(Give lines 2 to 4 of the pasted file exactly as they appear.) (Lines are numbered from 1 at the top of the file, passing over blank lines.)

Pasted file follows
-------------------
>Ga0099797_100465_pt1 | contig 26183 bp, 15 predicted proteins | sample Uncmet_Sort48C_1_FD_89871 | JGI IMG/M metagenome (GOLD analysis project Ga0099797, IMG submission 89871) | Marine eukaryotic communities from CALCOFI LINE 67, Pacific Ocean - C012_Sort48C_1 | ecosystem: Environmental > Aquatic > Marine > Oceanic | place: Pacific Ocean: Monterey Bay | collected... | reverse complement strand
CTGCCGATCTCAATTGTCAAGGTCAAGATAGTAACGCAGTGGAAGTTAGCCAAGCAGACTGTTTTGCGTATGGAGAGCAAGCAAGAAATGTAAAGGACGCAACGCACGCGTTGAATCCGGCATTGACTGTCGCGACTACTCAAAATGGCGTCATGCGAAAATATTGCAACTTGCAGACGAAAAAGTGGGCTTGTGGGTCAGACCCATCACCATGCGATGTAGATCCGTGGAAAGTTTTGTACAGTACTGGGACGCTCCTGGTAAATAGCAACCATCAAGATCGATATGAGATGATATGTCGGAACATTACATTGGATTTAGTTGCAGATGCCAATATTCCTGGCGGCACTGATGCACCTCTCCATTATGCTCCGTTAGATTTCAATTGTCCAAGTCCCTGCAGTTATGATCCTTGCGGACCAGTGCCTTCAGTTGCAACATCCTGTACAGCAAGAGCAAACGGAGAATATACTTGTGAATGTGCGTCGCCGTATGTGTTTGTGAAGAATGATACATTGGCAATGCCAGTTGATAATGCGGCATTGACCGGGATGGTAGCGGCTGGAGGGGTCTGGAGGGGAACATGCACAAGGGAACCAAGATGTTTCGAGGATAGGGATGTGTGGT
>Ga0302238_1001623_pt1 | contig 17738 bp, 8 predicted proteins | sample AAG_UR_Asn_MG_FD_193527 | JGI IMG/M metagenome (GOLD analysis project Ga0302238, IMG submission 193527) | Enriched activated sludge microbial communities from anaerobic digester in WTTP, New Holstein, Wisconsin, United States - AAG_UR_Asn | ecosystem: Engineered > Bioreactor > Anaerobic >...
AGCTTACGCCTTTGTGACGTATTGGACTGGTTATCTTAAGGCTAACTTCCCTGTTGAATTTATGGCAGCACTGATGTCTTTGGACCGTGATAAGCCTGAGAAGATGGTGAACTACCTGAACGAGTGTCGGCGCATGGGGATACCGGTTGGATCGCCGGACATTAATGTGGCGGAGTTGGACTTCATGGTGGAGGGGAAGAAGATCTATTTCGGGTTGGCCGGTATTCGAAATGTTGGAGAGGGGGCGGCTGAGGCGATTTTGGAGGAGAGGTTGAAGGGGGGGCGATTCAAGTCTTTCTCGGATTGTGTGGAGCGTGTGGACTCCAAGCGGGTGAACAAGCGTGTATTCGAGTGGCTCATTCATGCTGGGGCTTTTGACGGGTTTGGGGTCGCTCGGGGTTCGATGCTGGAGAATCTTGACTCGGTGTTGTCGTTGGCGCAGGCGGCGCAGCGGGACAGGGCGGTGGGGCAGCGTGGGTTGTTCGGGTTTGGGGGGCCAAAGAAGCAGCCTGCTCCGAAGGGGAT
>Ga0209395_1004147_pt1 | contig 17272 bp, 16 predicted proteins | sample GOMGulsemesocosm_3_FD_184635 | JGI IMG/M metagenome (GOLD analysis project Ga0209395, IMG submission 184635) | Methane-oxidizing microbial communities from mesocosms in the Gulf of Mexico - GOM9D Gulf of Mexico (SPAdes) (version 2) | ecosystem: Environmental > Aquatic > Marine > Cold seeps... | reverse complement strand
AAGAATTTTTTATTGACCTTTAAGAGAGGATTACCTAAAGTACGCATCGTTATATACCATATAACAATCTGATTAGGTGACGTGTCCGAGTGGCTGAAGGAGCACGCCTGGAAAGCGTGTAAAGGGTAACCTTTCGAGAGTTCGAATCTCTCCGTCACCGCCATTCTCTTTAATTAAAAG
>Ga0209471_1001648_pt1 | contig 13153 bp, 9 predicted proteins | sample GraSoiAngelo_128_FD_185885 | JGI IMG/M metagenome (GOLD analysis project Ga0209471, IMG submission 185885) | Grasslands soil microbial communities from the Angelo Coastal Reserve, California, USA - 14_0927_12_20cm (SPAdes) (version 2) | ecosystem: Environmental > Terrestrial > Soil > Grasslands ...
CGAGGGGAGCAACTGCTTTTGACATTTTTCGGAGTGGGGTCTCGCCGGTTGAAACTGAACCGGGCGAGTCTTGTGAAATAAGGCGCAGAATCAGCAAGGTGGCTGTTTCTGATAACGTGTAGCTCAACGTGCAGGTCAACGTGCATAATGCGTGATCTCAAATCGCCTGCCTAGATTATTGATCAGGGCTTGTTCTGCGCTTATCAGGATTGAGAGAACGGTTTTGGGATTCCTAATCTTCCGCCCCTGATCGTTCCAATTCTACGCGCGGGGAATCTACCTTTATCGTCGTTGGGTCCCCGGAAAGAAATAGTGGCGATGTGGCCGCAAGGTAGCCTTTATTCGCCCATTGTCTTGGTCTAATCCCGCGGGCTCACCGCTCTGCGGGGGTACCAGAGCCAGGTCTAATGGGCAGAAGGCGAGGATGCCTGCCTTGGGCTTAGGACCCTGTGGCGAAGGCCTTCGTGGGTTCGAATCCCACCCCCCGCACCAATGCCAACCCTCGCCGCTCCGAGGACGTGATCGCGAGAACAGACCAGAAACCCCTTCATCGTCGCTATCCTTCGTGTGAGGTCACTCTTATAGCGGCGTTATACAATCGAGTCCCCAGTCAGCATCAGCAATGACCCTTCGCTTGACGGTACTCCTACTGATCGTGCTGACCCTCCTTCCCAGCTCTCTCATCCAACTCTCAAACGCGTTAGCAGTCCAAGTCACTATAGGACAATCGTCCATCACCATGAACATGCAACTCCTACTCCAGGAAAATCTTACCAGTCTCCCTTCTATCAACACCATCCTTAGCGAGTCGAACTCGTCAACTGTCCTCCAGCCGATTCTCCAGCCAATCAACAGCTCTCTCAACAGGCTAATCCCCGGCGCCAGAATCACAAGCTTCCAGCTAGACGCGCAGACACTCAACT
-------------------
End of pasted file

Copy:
CTGCCGATCTCAATTGTCAAGGTCAAGATAGTAACGCAGTGGAAGTTAGCCAAGCAGACTGTTTTGCGTATGGAGAGCAAGCAAGAAATGTAAAGGACGCAACGCACGCGTTGAATCCGGCATTGACTGTCGCGACTACTCAAAATGGCGTCATGCGAAAATATTGCAACTTGCAGACGAAAAAGTGGGCTTGTGGGTCAGACCCATCACCATGCGATGTAGATCCGTGGAAAGTTTTGTACAGTACTGGGACGCTCCTGGTAAATAGCAACCATCAAGATCGATATGAGATGATATGTCGGAACATTACATTGGATTTAGTTGCAGATGCCAATATTCCTGGCGGCACTGATGCACCTCTCCATTATGCTCCGTTAGATTTCAATTGTCCAAGTCCCTGCAGTTATGATCCTTGCGGACCAGTGCCTTCAGTTGCAACATCCTGTACAGCAAGAGCAAACGGAGAATATACTTGTGAATGTGCGTCGCCGTATGTGTTTGTGAAGAATGATACATTGGCAATGCCAGTTGATAATGCGGCATTGACCGGGATGGTAGCGGCTGGAGGGGTCTGGAGGGGAACATGCACAAGGGAACCAAGATGTTTCGAGGATAGGGATGTGTGGT
>Ga0302238_1001623_pt1 | contig 17738 bp, 8 predicted proteins | sample AAG_UR_Asn_MG_FD_193527 | JGI IMG/M metagenome (GOLD analysis project Ga0302238, IMG submission 193527) | Enriched activated sludge microbial communities from anaerobic digester in WTTP, New Holstein, Wisconsin, United States - AAG_UR_Asn | ecosystem: Engineered > Bioreactor > Anaerobic >...
AGCTTACGCCTTTGTGACGTATTGGACTGGTTATCTTAAGGCTAACTTCCCTGTTGAATTTATGGCAGCACTGATGTCTTTGGACCGTGATAAGCCTGAGAAGATGGTGAACTACCTGAACGAGTGTCGGCGCATGGGGATACCGGTTGGATCGCCGGACATTAATGTGGCGGAGTTGGACTTCATGGTGGAGGGGAAGAAGATCTATTTCGGGTTGGCCGGTATTCGAAATGTTGGAGAGGGGGCGGCTGAGGCGATTTTGGAGGAGAGGTTGAAGGGGGGGCGATTCAAGTCTTTCTCGGATTGTGTGGAGCGTGTGGACTCCAAGCGGGTGAACAAGCGTGTATTCGAGTGGCTCATTCATGCTGGGGCTTTTGACGGGTTTGGGGTCGCTCGGGGTTCGATGCTGGAGAATCTTGACTCGGTGTTGTCGTTGGCGCAGGCGGCGCAGCGGGACAGGGCGGTGGGGCAGCGTGGGTTGTTCGGGTTTGGGGGGCCAAAGAAGCAGCCTGCTCCGAAGGGGAT